Connecticut poised to enact first GMO food labeling law in US

GMO-free cereal
This Sept. 30, 2002 file photo shows labeling advertising no genetically engineered ingredients on a box of Erewhon Crispy Brown Rice Cereal in San Francisco.
AP Photo/Paul Sakuma

The Connecticut Legislature passed a bill Monday that would require labels on food products containing genetically modified ingredients. The bill, which Gov. Dan Malloy supports, contains a provision intended to balance consumers' right to information with business or economic concerns about the state being the first in the nation to pass such legislation.

From Co.Exist:

GMO legislation is turning into a game of Whac-a-Mole: kill one bill and another pops up in its place. The latest news comes from Connecticut, which is set to pass the first GMO labeling bill in the country--with a few big caveats. The bill will require producers to label products sold in the state that contain GMO ingredients, but there is a catch. It only goes into effect if other states come along for the ride.

The press release for the bill explains: "House Bill 6527 - An Act Concerning Genetically-Engineered Food, will require producers to label genetically-engineered food in Connecticut as long as four states from the New England region with an aggregate population of 20 million also adopt a labeling provision. One of the four states must border Connecticut."

Genetically modified foods are defined as those that contain inserted genes from another species. "The majority of packaged food in U.S. supermarkets is derived from genetically engineered crops like corn or sugar beets," according to a report from the Star Tribune.

Advocates hope that other states will pass similar legislation. More than a dozen states are considering labeling proposals, including Minnesota.

With or without labeling, some scientists argue that genetically engineered foods aren't harmful and benefit the environment.

From the Council for Biotechnology Information:

Data shows that planting GE crops has actually led to a greatly reduced amount of pesticides being used, said Dr. Wayne Parrott, professor of plant breeding and genomics at the University of Georgia, adding that biotech crops have other environmental benefits. "When we monitor other indicators of sustainability, such as water use and greenhouse gas production, GM crops have a lower environmental footprint," he said.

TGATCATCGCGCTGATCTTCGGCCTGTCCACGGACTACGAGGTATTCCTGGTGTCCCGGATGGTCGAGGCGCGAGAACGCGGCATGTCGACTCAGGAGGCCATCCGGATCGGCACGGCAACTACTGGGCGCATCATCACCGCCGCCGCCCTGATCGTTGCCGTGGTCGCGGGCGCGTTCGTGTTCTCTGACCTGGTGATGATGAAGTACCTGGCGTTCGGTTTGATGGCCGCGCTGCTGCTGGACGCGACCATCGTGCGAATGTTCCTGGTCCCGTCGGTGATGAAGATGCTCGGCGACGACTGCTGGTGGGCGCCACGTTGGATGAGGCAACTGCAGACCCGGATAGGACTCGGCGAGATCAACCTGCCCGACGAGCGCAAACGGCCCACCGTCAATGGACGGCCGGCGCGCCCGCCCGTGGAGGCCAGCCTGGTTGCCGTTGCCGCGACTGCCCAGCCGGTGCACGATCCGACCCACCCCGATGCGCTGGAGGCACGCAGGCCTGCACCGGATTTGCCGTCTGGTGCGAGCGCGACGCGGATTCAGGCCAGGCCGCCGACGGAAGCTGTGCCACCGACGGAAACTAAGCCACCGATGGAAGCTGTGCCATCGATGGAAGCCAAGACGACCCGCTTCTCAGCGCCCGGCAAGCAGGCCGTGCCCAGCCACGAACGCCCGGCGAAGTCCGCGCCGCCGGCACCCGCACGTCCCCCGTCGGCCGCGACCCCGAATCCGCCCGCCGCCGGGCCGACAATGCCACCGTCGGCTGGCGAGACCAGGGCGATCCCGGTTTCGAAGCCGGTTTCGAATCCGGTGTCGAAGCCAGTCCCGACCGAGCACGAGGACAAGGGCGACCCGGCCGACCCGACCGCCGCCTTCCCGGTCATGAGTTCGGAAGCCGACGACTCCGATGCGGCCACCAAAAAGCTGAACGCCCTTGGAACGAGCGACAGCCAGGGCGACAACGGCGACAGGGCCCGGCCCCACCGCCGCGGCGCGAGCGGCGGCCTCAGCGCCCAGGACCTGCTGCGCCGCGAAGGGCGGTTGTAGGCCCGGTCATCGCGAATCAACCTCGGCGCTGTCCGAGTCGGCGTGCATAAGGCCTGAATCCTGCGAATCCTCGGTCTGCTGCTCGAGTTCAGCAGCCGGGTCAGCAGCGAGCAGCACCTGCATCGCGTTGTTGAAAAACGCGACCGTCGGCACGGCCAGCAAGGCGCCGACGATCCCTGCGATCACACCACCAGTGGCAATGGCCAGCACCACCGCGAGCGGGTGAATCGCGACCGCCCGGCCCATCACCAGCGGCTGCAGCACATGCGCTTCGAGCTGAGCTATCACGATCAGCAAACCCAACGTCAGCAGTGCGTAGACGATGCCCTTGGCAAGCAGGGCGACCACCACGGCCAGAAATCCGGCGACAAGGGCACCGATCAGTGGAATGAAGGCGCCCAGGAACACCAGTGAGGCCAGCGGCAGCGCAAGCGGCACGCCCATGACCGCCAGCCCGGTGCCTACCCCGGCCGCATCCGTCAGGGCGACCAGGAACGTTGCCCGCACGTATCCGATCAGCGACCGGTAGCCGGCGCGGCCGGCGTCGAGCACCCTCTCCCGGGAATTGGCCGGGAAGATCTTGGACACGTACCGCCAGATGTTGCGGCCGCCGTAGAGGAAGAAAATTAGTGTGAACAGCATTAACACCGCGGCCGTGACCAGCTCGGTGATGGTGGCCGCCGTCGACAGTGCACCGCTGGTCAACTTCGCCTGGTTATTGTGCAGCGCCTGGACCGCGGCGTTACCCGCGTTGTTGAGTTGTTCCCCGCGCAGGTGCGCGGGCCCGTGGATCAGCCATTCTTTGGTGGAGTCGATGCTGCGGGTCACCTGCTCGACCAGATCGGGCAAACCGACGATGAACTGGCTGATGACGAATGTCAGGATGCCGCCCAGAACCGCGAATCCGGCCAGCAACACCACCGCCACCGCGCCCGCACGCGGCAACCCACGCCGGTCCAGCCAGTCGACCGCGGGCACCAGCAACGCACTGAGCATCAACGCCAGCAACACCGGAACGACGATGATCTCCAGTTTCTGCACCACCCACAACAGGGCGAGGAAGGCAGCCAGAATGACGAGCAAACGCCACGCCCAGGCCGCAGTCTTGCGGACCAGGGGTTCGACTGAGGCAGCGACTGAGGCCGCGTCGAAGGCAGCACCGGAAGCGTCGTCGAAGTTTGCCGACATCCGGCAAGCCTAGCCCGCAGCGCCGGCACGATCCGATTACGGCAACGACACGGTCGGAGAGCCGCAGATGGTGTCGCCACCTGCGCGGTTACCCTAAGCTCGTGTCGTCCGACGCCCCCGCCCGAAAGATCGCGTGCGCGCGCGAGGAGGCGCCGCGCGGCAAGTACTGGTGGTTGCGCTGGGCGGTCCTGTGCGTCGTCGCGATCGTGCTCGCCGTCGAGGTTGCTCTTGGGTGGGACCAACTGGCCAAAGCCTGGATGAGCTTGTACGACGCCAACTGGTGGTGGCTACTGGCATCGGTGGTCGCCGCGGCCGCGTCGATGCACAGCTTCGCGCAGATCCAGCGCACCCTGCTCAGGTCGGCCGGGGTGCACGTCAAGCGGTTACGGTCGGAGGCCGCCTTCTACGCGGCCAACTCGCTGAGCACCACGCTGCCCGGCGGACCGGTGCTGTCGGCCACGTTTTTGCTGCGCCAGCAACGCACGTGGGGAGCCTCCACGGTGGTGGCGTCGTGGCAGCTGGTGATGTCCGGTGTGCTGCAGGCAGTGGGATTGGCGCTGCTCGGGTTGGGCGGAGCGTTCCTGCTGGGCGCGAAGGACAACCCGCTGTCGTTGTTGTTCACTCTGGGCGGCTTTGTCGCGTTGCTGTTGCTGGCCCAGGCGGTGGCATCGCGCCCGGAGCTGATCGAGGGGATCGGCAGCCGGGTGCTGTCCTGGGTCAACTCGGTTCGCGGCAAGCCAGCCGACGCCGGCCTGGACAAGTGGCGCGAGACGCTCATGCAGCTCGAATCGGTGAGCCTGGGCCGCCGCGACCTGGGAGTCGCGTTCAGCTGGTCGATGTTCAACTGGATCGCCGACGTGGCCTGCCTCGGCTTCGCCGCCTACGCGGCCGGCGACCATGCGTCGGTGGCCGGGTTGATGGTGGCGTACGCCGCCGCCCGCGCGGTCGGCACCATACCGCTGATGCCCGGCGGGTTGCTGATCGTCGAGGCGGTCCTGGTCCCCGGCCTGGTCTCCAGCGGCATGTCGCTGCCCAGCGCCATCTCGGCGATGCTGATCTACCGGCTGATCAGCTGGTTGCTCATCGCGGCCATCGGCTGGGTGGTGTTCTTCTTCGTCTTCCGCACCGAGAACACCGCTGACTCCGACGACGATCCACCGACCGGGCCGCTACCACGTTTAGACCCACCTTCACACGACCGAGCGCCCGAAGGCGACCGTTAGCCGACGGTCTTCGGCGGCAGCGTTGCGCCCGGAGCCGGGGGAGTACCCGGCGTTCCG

LEARN MORE ABOUT GENETICALLY MODIFIED FOODS:

Why GMO supporters should embrace labels
"I support GMOs. And we should label them. We should label them because that is the very best thing we can do for public acceptance of agricultural biotech. And we should label them because there's absolutely nothing to hide." (Discover)

Right to Know Minnesota
"Right to Know Minnesota is a campaign started in 2011 by concerned citizens to make the labeling of genetically modified (GMO) foods the law in Minnesota. We are a coalition of farmers, health advocates, families, and others who support healthy foods."

Legislative update: 25 states working on GMO labeling laws
A rundown of the bills and their status. (Organic Consumers Organization)

Boxer, DeFazio introduce federal GMO labeling bill
"A bill requiring the labeling of GMO ingredients has been introduced at the federal level by Sen. Barbara Boxer, D-CA and Rep. Peter DeFazio, D-OR. Even though the bill's chances of passage are uncertain, observers see it as a watershed moment." (Food Navigator)

Should we label genetically modified food?
"What would those labels really tell consumers about the food? What does the science say about the safety of GMOs?" (The Daily Circuit)

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